After OK-ing the agreement, search for Anne Arundel County and Case# 02C10157321

    I had read this, but honestly, there is not a lot of detail there. Did you gather much from it, Ci?

    No, I don't know more than I learned from the online case, the Sun and Patch articles.

  16. Nobugsonme

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    Posted 7 years ago
    Wed Mar 14 2012 13:53:50
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    P Bello - 55 minutes ago  » 
    Of concern is that you are all correct in that you do not know all the details as those who were party to the case.
    ...
    Is it appropriate to question the decisions reached without knowing all the details?
    pb

    Paul,

    Perhaps if you quoted the specific comments above which you are disagreeing with, it would be helpful. It really isn't clear to me what people are saying that you don't agree with.

    You seemed quite concerned with the use of the word "generous" to describe a jury award 50% higher than what the plaintiff sought.

    I never said it was inappropriate, just generous, as I have clarified above. You're reading more into that word than is there.

    Beyond that one specific comment you pointed to, I am not sure what you are objecting in the conversation above. So please quote the message(s) you're replying to so we can all be clear. Thanks!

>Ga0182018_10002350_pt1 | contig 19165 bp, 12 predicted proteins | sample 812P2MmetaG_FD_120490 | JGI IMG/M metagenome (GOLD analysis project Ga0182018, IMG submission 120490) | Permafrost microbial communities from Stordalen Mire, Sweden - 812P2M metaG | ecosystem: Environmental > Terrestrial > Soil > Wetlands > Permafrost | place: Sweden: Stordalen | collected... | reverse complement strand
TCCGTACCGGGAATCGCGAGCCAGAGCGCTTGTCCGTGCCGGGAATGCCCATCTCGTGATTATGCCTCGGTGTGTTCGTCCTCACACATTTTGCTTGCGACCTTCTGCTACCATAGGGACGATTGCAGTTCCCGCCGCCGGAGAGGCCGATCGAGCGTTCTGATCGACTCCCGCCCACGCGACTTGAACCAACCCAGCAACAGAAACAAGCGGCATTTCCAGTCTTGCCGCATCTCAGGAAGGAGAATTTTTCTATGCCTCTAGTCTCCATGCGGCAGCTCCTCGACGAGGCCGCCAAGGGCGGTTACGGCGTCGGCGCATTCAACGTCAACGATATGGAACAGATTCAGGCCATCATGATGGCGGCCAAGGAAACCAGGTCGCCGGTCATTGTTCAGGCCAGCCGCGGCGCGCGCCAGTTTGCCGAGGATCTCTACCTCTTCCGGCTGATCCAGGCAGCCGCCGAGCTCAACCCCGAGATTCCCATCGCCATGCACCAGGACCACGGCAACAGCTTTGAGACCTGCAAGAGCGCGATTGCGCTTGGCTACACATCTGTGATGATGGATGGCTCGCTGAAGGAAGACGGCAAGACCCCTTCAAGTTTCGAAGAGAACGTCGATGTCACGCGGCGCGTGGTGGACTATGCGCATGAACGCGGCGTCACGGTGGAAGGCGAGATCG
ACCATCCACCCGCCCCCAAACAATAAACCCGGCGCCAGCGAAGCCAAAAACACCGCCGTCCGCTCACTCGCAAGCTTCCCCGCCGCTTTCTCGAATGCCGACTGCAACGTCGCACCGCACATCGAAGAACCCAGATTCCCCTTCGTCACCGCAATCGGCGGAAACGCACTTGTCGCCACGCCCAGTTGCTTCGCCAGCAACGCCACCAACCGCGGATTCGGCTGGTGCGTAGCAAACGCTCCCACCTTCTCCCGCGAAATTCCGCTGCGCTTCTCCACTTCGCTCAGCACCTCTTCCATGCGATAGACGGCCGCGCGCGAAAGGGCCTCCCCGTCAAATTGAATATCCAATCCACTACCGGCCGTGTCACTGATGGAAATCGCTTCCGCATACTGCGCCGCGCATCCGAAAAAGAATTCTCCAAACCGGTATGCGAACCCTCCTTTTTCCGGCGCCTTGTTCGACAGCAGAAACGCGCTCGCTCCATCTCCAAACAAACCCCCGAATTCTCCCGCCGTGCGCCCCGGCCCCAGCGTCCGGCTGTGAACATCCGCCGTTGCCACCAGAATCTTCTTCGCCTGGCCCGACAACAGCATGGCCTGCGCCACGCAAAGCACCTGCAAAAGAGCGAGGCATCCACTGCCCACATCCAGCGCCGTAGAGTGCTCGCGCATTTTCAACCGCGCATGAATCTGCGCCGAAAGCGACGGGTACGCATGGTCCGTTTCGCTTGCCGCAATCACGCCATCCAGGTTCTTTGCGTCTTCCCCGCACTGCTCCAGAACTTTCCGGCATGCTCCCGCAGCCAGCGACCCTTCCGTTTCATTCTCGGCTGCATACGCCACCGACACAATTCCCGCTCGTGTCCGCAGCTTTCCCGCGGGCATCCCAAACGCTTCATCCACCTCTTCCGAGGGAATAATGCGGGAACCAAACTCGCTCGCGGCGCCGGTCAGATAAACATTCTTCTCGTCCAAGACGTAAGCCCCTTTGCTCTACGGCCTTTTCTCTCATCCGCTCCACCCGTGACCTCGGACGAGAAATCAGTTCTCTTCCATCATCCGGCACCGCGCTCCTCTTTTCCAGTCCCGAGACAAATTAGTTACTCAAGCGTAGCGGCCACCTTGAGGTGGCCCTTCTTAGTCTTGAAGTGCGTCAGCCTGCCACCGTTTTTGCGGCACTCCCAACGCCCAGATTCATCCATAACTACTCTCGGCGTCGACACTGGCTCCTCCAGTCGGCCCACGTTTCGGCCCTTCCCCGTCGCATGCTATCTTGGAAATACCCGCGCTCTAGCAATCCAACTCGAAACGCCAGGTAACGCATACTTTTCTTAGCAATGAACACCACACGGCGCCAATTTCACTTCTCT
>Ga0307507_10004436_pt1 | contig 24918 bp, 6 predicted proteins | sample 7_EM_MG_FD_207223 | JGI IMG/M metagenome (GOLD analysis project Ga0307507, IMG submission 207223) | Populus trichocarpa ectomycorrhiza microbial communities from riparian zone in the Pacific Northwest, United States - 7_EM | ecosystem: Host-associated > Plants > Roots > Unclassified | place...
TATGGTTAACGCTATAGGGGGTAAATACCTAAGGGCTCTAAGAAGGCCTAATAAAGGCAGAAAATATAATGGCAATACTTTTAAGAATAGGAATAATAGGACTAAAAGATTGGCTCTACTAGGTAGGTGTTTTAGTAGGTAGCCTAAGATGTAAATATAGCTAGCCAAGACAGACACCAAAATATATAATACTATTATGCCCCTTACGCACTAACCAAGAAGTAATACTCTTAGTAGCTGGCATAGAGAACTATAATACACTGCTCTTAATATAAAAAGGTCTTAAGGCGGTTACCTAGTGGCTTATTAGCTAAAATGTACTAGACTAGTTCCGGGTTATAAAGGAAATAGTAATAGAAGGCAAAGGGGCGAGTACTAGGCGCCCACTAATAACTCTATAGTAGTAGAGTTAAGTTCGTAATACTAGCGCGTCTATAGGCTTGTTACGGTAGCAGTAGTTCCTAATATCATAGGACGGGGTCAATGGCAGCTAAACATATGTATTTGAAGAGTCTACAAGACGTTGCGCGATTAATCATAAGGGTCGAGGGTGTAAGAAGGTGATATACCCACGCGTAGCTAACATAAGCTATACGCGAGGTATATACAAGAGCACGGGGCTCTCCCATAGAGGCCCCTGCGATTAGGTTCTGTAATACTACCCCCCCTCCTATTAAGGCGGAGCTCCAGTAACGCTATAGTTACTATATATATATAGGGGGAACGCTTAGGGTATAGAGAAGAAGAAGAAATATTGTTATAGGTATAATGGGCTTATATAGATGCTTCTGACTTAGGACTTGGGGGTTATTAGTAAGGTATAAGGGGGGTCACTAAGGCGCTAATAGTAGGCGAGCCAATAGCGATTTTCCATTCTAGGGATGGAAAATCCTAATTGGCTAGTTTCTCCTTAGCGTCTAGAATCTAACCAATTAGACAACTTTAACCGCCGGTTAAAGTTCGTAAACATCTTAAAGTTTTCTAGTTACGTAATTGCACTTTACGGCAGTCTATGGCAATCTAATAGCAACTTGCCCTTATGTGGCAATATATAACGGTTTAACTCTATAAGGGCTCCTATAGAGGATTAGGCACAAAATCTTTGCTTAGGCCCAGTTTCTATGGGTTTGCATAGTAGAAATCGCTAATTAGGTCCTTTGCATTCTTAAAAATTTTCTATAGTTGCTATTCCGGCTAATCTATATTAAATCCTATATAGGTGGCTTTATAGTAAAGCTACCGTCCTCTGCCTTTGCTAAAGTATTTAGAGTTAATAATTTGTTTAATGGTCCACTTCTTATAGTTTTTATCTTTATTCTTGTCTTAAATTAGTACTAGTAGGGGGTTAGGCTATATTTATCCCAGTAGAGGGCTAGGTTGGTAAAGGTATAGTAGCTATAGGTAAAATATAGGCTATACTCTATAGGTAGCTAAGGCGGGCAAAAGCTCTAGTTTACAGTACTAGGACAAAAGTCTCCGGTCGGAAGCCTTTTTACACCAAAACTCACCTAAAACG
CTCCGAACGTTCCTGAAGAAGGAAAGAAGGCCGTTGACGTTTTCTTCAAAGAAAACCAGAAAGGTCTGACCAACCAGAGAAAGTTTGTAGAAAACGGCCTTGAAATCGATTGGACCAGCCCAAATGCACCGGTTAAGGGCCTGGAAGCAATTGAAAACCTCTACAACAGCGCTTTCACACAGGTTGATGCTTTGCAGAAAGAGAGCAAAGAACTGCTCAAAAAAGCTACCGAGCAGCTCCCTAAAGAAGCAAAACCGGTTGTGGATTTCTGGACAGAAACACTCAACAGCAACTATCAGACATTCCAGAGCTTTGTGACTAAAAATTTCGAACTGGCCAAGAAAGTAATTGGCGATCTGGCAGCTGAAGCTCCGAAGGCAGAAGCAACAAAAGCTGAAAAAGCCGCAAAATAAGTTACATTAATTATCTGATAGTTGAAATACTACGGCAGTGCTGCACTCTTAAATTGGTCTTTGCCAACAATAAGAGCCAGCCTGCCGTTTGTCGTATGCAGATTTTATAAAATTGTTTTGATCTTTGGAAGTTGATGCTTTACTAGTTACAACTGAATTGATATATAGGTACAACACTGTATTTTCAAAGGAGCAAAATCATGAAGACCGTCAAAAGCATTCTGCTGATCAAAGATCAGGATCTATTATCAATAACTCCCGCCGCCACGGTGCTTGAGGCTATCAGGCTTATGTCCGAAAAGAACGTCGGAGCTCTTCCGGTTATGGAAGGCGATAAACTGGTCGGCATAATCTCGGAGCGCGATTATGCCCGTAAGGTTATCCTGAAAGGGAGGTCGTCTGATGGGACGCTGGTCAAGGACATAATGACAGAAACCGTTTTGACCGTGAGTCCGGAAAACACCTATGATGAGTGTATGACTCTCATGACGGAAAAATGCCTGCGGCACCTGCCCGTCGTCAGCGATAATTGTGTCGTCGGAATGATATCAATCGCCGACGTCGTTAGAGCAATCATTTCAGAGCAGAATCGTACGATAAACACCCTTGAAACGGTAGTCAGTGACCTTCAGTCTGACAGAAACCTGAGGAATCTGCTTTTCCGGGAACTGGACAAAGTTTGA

17. so unsettling

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    Posted 7 years ago
    Wed Mar 14 2012 14:11:11
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    Hey P Bello, I found your pontifications on the great virtues of our wonderful judicial system to be rather quaint. Enjoyed reading it very much. I guess I do mean to be kind of condescending, but then no one's perfect chuckle.

    I don't know that anything is unbiased, including and perhaps especially juries. They probably never had any experience with bugs like this, and were really grossed out, freaked out.

    The award IS accessive. I am sure the store bears some responsibility, though I doubt they knew the bugs were there. The plaintiff also bears some responsibility for not knowing that it isn't a good idea to buy from those types of stores. Is she exempt from getting the education that the rest of us have to acquire?

    Anyway I don't see any point in all this "targeting" for blame. It isn't going to fix anything for us, and in fact diverts attention from the real problem, that is, the insidious ways these bugs move from place to place. Suing a boatload of businesses won't change a thing--it really confuses much of the public, who believe that bugs are a problem of hotels and luggage and furniture stores and macy's and craigs list. Most people haven't got a clue about how to protect themselves against these bugs, or what to do if they get them. And they won't learn anything just because a company had to fork over big bucks to someone who hadn't studied anything bedbugs herself.